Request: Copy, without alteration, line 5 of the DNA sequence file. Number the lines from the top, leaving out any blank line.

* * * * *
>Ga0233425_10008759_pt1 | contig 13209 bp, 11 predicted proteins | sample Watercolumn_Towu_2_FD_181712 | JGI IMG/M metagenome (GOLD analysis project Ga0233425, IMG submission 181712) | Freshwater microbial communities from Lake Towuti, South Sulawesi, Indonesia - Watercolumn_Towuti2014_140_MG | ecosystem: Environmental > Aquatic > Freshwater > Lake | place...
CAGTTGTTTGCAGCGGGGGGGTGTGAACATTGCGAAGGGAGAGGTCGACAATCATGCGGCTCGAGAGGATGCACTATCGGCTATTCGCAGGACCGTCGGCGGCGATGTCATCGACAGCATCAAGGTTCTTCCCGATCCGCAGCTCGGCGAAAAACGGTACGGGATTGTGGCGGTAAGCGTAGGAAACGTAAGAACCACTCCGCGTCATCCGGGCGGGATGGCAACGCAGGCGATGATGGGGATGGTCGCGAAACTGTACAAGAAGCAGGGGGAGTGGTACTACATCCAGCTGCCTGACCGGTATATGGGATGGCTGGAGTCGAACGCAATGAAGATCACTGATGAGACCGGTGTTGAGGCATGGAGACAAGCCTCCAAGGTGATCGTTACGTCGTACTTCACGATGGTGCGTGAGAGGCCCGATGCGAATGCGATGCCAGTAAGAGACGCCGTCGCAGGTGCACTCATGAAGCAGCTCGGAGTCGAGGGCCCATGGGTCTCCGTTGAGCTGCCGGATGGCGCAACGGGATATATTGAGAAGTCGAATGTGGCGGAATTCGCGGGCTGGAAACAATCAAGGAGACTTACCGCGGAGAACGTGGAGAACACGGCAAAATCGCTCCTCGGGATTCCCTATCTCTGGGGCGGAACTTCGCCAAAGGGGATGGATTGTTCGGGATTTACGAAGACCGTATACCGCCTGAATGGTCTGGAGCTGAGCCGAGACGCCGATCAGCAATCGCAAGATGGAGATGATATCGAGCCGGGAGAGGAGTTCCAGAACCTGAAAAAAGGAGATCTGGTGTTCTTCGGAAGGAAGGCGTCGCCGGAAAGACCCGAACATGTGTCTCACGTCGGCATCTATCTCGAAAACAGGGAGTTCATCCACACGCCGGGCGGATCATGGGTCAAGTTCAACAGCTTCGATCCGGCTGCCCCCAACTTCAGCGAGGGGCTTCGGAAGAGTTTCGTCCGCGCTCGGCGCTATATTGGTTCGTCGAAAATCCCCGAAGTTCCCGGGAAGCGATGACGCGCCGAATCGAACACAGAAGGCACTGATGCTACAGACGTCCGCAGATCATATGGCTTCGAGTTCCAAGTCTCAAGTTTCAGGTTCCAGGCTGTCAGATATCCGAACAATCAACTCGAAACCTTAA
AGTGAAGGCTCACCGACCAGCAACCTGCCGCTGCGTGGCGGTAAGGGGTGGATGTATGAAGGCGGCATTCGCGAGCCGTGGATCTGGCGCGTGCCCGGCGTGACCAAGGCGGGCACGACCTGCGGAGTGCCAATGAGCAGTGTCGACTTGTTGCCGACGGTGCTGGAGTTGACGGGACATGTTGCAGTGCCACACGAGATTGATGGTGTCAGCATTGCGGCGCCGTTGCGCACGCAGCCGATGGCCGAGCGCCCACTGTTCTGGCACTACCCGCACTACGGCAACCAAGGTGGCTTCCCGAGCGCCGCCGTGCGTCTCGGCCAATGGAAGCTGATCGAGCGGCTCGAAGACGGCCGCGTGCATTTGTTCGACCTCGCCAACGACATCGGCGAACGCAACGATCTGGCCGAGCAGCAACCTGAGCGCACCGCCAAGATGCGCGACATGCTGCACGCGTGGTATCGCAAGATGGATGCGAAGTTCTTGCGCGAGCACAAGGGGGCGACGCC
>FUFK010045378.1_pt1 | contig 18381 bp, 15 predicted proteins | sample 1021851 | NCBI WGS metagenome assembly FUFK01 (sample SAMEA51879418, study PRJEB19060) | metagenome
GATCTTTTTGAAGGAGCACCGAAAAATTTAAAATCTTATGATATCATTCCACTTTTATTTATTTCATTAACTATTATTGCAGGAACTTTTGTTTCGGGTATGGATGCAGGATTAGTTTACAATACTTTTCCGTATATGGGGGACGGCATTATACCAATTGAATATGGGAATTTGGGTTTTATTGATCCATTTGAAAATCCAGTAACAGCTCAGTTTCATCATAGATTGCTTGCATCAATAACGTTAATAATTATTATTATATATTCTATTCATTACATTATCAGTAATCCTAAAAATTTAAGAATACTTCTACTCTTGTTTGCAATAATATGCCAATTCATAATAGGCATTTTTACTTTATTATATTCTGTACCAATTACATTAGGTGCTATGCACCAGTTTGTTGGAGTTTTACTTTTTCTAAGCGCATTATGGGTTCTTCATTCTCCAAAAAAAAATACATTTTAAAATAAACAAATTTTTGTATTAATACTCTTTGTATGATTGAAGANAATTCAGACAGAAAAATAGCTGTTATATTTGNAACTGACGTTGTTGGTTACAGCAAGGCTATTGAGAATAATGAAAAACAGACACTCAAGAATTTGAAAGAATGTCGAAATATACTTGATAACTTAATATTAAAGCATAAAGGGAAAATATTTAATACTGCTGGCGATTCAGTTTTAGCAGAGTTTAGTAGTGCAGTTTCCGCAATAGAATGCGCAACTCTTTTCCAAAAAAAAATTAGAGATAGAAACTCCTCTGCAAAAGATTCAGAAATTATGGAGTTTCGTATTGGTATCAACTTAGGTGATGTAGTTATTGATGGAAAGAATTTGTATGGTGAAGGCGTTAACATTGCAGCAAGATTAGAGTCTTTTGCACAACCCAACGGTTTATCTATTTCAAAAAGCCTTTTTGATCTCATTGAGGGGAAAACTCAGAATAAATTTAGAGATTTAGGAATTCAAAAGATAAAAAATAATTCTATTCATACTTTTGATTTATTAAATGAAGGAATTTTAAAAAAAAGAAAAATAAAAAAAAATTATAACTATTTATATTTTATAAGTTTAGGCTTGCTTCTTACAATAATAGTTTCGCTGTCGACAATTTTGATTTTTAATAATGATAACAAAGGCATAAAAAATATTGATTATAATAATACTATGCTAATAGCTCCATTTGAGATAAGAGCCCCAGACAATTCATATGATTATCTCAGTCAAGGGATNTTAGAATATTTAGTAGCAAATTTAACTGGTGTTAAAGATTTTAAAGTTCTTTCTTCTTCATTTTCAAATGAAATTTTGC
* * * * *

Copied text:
GATCTTTTTGAAGGAGCACCGAAAAATTTAAAATCTTATGATATCATTCCACTTTTATTTATTTCATTAACTATTATTGCAGGAACTTTTGTTTCGGGTATGGATGCAGGATTAGTTTACAATACTTTTCCGTATATGGGGGACGGCATTATACCAATTGAATATGGGAATTTGGGTTTTATTGATCCATTTGAAAATCCAGTAACAGCTCAGTTTCATCATAGATTGCTTGCATCAATAACGTTAATAATTATTATTATATATTCTATTCATTACATTATCAGTAATCCTAAAAATTTAAGAATACTTCTACTCTTGTTTGCAATAATATGCCAATTCATAATAGGCATTTTTACTTTATTATATTCTGTACCAATTACATTAGGTGCTATGCACCAGTTTGTTGGAGTTTTACTTTTTCTAAGCGCATTATGGGTTCTTCATTCTCCAAAAAAAAATACATTTTAAAATAAACAAATTTTTGTATTAATACTCTTTGTATGATTGAAGANAATTCAGACAGAAAAATAGCTGTTATATTTGNAACTGACGTTGTTGGTTACAGCAAGGCTATTGAGAATAATGAAAAACAGACACTCAAGAATTTGAAAGAATGTCGAAATATACTTGATAACTTAATATTAAAGCATAAAGGGAAAATATTTAATACTGCTGGCGATTCAGTTTTAGCAGAGTTTAGTAGTGCAGTTTCCGCAATAGAATGCGCAACTCTTTTCCAAAAAAAAATTAGAGATAGAAACTCCTCTGCAAAAGATTCAGAAATTATGGAGTTTCGTATTGGTATCAACTTAGGTGATGTAGTTATTGATGGAAAGAATTTGTATGGTGAAGGCGTTAACATTGCAGCAAGATTAGAGTCTTTTGCACAACCCAACGGTTTATCTATTTCAAAAAGCCTTTTTGATCTCATTGAGGGGAAAACTCAGAATAAATTTAGAGATTTAGGAATTCAAAAGATAAAAAATAATTCTATTCATACTTTTGATTTATTAAATGAAGGAATTTTAAAAAAAAGAAAAATAAAAAAAAATTATAACTATTTATATTTTATAAGTTTAGGCTTGCTTCTTACAATAATAGTTTCGCTGTCGACAATTTTGATTTTTAATAATGATAACAAAGGCATAAAAAATATTGATTATAATAATACTATGCTAATAGCTCCATTTGAGATAAGAGCCCCAGACAATTCATATGATTATCTCAGTCAAGGGATNTTAGAATATTTAGTAGCAAATTTAACTGGTGTTAAAGATTTTAAAGTTCTTTCTTCTTCATTTTCAAATGAAATTTTGC